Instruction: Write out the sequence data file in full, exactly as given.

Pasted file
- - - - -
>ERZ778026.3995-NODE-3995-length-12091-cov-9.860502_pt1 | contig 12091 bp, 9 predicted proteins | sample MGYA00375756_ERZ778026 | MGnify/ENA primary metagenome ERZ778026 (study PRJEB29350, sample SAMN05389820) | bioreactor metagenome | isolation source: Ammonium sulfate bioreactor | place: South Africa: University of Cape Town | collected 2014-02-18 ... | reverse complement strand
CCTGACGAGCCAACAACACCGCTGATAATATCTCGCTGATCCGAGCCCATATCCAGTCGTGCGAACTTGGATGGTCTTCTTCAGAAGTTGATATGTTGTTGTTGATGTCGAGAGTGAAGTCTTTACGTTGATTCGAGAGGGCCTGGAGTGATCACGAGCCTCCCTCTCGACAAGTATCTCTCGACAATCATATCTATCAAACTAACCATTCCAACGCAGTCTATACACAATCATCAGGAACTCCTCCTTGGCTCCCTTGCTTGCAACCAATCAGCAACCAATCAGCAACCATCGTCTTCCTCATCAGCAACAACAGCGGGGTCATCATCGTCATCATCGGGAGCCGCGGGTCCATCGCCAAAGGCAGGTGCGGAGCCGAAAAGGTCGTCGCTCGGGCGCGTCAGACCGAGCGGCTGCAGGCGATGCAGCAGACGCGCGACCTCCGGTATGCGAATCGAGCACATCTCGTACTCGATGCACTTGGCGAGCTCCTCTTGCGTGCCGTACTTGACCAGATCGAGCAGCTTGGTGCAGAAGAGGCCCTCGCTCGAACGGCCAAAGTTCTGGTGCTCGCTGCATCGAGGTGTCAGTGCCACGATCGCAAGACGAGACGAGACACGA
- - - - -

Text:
>ERZ778026.3995-NODE-3995-length-12091-cov-9.860502_pt1 | contig 12091 bp, 9 predicted proteins | sample MGYA00375756_ERZ778026 | MGnify/ENA primary metagenome ERZ778026 (study PRJEB29350, sample SAMN05389820) | bioreactor metagenome | isolation source: Ammonium sulfate bioreactor | place: South Africa: University of Cape Town | collected 2014-02-18 ... | reverse complement strand
CCTGACGAGCCAACAACACCGCTGATAATATCTCGCTGATCCGAGCCCATATCCAGTCGTGCGAACTTGGATGGTCTTCTTCAGAAGTTGATATGTTGTTGTTGATGTCGAGAGTGAAGTCTTTACGTTGATTCGAGAGGGCCTGGAGTGATCACGAGCCTCCCTCTCGACAAGTATCTCTCGACAATCATATCTATCAAACTAACCATTCCAACGCAGTCTATACACAATCATCAGGAACTCCTCCTTGGCTCCCTTGCTTGCAACCAATCAGCAACCAATCAGCAACCATCGTCTTCCTCATCAGCAACAACAGCGGGGTCATCATCGTCATCATCGGGAGCCGCGGGTCCATCGCCAAAGGCAGGTGCGGAGCCGAAAAGGTCGTCGCTCGGGCGCGTCAGACCGAGCGGCTGCAGGCGATGCAGCAGACGCGCGACCTCCGGTATGCGAATCGAGCACATCTCGTACTCGATGCACTTGGCGAGCTCCTCTTGCGTGCCGTACTTGACCAGATCGAGCAGCTTGGTGCAGAAGAGGCCCTCGCTCGAACGGCCAAAGTTCTGGTGCTCGCTGCATCGAGGTGTCAGTGCCACGATCGCAAGACGAGACGAGACACGA